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Celebrating Cheese from Across the Globe

The range of cheese available throughout the world is unfathomable. Dating back over more than 4000 years, it’s no wonder the evolution of cheese has created a plethora of texture, flavour and aroma for us to enjoy…….aren’t we lucky!

The exact origin of cheese is unknown, but it was thought the first cheese was accidently created by an Arabian merchant travelling long distance across the desert. He had used a sheep’s stomach as a pouch to transport his milk. The combination of enzymes from the stomach lining and the heat of the sun, were thought to have caused the milk to separate into curds and whey.  As all food producers, the merchant thought the curd he made was absolutely delicious and the whey was thirst quenching. What a discovery he had made.

At Barossa Cheese this month, we have looked into a sliver of this extensive international cheese list, to see how they vary between countries and what unique features they bring to the cheese world. We treated our taste buds to cheeses from America, United Kingdom, and various European countries, with a diversity of characteristics.

 

United States of America

When most people picture American Cheese, they usually think of bright yellow plastic cheese, with minimal character and flavour, full of artificial ingredients. However, the American cheese world offers some incredible, unique and distinguished cheeses that can’t be missed. Definitely do yourself a favour and explore some of these cheeses they have to offer. One particular company, Rogue River Creamy, who cave age their cheese and use certified sustainable milk, produce some incredible blues. We tried the Caveman Blue, which is sweet in flavour, extremely creamy, and has a rich buttery texture. Smokey Blue (the first of its kind in the world), is another of their cheeses not to be missed. Cold-smoked over hazelnuts, this cheese can be compared to candied bacon and is perfect for eating on its own or used in various recipes (I know I can’t wait to try it out on a burger!). Two other cheese highlights showcasing America’s fantastic collection are Sartori’s Bellavitano Espresso (a cow’s milk semihard, with rind rubbed in roasted espresso) and Cabot Cheddar (a cow’s milk cheddar with hints of caramel). Look out for all these four American cheeses coming to our shelves at BVCC soon!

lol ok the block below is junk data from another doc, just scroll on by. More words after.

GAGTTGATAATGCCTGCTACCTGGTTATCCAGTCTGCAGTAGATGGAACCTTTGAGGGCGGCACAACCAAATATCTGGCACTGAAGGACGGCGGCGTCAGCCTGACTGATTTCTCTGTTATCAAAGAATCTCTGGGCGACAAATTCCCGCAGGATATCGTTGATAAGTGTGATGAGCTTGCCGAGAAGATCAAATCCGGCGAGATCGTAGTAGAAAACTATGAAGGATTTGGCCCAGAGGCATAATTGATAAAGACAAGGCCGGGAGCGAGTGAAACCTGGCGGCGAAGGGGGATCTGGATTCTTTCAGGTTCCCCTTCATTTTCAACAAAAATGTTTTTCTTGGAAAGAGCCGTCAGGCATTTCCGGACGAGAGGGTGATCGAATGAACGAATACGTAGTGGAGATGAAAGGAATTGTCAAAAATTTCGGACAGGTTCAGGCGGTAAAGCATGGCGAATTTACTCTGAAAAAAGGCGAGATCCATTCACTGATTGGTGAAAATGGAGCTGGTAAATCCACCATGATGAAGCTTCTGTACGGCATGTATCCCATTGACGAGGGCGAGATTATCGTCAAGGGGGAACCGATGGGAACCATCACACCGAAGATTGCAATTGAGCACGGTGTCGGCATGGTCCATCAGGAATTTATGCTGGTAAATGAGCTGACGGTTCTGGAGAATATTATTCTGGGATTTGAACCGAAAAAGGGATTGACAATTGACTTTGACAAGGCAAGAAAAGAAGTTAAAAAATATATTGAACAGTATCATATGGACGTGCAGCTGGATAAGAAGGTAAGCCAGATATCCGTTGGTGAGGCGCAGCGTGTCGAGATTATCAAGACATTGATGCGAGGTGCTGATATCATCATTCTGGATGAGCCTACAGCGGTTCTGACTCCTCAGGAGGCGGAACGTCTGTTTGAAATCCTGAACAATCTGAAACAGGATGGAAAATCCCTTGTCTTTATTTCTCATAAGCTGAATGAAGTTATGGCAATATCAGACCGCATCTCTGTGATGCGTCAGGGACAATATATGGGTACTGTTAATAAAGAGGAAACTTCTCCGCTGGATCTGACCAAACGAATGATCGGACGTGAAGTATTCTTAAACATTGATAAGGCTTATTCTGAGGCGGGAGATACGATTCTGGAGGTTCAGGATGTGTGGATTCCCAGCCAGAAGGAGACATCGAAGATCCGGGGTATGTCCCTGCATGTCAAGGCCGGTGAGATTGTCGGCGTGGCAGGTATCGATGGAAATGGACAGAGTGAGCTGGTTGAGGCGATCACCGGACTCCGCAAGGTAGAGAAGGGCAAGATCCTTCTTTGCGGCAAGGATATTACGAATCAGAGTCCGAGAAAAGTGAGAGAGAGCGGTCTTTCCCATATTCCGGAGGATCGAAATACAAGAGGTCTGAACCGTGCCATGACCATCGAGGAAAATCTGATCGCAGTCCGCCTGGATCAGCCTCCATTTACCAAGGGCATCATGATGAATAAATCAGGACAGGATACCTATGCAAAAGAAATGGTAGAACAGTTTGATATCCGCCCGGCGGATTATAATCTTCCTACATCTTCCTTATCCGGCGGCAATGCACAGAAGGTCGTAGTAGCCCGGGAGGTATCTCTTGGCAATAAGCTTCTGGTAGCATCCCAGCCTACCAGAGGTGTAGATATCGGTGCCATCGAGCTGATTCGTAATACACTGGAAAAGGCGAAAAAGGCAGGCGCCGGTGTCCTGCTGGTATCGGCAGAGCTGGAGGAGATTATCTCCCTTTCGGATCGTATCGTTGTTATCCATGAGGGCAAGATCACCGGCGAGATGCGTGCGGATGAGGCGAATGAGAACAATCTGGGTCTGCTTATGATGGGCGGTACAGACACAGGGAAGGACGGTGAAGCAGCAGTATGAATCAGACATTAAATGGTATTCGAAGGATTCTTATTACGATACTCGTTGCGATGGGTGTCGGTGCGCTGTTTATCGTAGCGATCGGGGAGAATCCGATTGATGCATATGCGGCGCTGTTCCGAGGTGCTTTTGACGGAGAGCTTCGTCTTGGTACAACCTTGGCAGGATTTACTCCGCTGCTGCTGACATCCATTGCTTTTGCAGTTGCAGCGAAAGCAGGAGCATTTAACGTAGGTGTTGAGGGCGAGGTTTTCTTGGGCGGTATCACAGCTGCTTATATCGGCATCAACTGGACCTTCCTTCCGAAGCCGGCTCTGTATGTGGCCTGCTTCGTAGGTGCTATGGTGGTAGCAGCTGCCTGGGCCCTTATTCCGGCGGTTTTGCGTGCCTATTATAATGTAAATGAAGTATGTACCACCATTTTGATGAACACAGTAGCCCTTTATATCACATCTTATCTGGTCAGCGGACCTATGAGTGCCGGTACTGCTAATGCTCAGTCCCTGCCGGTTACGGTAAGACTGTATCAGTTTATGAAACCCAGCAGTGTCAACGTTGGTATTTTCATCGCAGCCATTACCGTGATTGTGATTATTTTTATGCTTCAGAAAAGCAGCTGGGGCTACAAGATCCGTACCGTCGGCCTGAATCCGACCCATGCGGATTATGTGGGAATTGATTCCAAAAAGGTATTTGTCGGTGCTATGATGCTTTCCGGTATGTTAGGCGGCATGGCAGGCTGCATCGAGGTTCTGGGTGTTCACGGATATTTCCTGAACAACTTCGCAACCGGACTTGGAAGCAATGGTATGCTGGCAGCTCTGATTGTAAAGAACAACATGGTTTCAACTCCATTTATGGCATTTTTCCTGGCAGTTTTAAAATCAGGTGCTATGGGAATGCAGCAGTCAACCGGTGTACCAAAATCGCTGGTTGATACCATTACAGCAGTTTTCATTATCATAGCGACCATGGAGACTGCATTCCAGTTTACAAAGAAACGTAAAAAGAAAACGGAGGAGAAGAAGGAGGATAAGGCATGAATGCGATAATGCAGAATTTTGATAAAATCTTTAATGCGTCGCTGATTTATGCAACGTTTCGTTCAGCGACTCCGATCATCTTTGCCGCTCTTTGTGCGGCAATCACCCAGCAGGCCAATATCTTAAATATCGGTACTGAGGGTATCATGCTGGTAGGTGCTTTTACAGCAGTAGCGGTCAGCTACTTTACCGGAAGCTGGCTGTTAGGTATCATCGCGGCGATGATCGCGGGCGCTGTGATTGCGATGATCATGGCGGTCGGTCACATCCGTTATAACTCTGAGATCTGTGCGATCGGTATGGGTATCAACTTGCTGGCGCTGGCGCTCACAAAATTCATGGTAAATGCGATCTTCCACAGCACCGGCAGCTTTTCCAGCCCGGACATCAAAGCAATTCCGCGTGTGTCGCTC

United Kingdom

From the UK, we tried a variety of classic British cheese styles including Wensleydale and Red Leicester. One unique cheese, Cornish Yarg, was particularly intriguing as the outside of the cheese was wrapped in nettles. But the standout cheese would be Coolea from Ireland. This cheese is the one of the closest matches to an authentic Dutch Gouda and has incredible caramel notes. Keep an eye out for this one on the shelves of BVCC as well!

Europe

Where do we even start with European cheese?! With such a vast and variable collection over this continent, thankfully Sophie from Calendar Cheese was able to give us a few tips on which to select. Of course we had to treat ourselves to multiple from France. With their incredible reputation and meticulous traditions, French cheese is definitely something to be savoured.  On our list we had Rouzaire Coulommiers, Jacquin Traditional du berry, and another that some people may hesitate to approach-Fleur de Marquis. This particular cheese is a semi-soft ewe cheese coated in rosemary, fennel seeds and juniper berries. Fleur de Marquis means “flower of the marquis”, which is the thick rough underbrush where highway robbers and guerrilla fighters would hang out. The further this cheese matures, it develops a very funky outer layer of deep grey-blue mould. Although it may look out of the ordinary, it is definitely worth trying as it displays fresh citrus notes, with mild hints of rosemary that lingers on the palette.  We also delved into some authentic cheeses from Italy, Switzerland, and Belgium. These included, cave-matured Tallegio, Gruyere AOP, and Chimay a la Biere (a beer washed semi-hard).

Compared to the immense selection of cheese available throughout the world, we only just skimmed the surface! However, it was a great start to taste some unique and special cheeses that are on offer internationally and we can’t wait to taste a few more off our bucket list! Keep an eye out for our posts and the blog addition during November, as we will be sussing out what our own backyard has to offer…Aussie Cheese Month!

Happy Cheese Tasting!

Cheers,

Ellie

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